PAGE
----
For the July 2011 issue of EGM, we had a chance to talk to the team at Insomniac Games. While Insomniac only took two years to make 2008’s Resistance 2, the sequel to 2006’s Resistance: Fall of Man, the Burbank, CA-based developer got an extra nine months to work on the next chapter in this sci-fi shooter series, Resistance 3. Though–from talking what we can glean from the quotes they gave us about this screenshot–it’s obvious they’re not spending the extra time on their backhand. Or their brevity.
THE HERO’S JOURNEY :: “In order to filter the plethora of ideas the team was generating,” creative director Marcus Smith explains, “we created a term to help define the experience of Resistance 3: Heroic Survival in a Brutal World. It’s a summary of the story, mood, and feeling we wanted players to experience while playing through the game, and it allowed us to look at every element and ask: ‘Will this make the player feel like a hero?’ ‘Does this illustrate the sacrifices people are willing to make to survive?’ ‘Does this represent the brutality of the world we’re creating?’ Because this is a world where the Chimeran occupation is total and devastating.”
HOMEFRONT :: “The Resistance franchise has been, up to this point, a military-based shooter,” says writer Jon Paquette. “But for Resistance 3, we wanted to shift the tone a bit and focus on how real people like you and me might survive in a Chimeran-occupied world. To do that, we focused the story on Joseph Capelli, the man who killed Nathan Hale at the end of Resistance 2. Forever haunted by what he was forced to do, he decided to hang up his guns and survive by hiding from the enemies he fought against for so long. In the four years following Resistance 2, Capelli gets married, starts a family, and settles down in the small town of Haven, Oklahoma. But he soon discovers that in the world of Resistance, you can only hide for so long.”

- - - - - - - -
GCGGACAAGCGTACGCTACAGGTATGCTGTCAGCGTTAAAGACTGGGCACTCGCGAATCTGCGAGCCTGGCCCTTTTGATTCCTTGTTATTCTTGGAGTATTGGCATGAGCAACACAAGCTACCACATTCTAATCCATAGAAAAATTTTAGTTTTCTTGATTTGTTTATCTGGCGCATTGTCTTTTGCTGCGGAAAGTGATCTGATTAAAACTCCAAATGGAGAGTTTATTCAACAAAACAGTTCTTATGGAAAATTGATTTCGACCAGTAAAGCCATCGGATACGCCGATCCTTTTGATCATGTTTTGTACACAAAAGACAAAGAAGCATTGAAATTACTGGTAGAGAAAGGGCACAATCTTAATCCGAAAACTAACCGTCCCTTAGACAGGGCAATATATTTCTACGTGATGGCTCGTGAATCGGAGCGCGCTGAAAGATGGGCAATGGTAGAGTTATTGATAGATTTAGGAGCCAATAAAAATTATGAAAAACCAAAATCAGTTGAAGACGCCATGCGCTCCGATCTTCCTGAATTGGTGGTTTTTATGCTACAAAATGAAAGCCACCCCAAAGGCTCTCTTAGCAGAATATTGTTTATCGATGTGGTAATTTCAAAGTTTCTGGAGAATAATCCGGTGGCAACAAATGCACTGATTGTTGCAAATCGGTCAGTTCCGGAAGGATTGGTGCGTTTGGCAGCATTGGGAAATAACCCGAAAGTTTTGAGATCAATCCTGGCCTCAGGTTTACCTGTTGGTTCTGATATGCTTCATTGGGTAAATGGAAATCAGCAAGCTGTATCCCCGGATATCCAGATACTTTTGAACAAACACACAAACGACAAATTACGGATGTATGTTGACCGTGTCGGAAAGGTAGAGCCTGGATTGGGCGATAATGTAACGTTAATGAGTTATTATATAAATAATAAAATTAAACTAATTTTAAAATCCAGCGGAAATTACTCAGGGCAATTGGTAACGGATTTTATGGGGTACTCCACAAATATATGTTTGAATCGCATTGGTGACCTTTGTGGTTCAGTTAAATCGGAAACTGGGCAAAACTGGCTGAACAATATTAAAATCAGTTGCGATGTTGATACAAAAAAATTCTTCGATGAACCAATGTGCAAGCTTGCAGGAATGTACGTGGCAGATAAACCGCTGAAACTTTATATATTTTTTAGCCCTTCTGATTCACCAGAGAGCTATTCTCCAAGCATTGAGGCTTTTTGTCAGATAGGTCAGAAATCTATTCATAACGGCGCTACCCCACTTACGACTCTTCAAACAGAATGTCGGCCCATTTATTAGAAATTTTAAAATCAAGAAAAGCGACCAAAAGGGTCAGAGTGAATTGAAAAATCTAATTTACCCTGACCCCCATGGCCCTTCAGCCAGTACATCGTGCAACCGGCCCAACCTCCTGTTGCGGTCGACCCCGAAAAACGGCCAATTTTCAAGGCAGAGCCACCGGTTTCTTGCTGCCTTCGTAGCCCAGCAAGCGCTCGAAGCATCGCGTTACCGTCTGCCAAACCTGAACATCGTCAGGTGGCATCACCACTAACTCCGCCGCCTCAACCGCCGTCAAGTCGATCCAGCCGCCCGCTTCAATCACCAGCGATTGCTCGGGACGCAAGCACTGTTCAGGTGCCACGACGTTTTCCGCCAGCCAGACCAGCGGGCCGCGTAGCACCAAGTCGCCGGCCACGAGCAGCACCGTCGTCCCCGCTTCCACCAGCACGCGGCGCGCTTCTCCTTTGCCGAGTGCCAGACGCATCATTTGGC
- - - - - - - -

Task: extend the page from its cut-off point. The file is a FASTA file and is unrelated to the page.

FREEDOM OF CHOICE :: “As soon as we started working on Resistance 3, we were focused on providing more player choice,” notes lead designer Drew Murray. “We brought back the weapon wheel from Resistance: Fall of Man, revamped the best weapons from the first two games, and created some great new weapons to fill out the arsenal. We also opened up the spaces in our level designs and revamped our AI to rely much more on innate job roles instead of needing to be heavily scripted. As a result, we’ve ended up with larger arena-style spaces–and enemy behaviors are far less predictable, to the point that even the designers are sometimes surprised by how an enemy decides to flank them in their own levels.”
SHORT SHARP SHOCK :: “Back when Move was announced, none of us said, ‘Yeah, that’s perfect for a first-person shooter,'” Insomniac founder and president Ted Price admits. “Up until Move, our experiences with similar devices left all of us pretty skeptical that a wand-like device would have the kind of accuracy necessary for a FPS. However, once we tried Move, it became obvious that this controller is a very different beast; it’s far more accurate than anything on the market. And when you house it in the Sharpshooter, it creates a very convincing experience for the Resistance player.”
For more about Resistance 3, check out the July 2011 issue of Electronic Gaming Monthly, on newsstands everywhere now.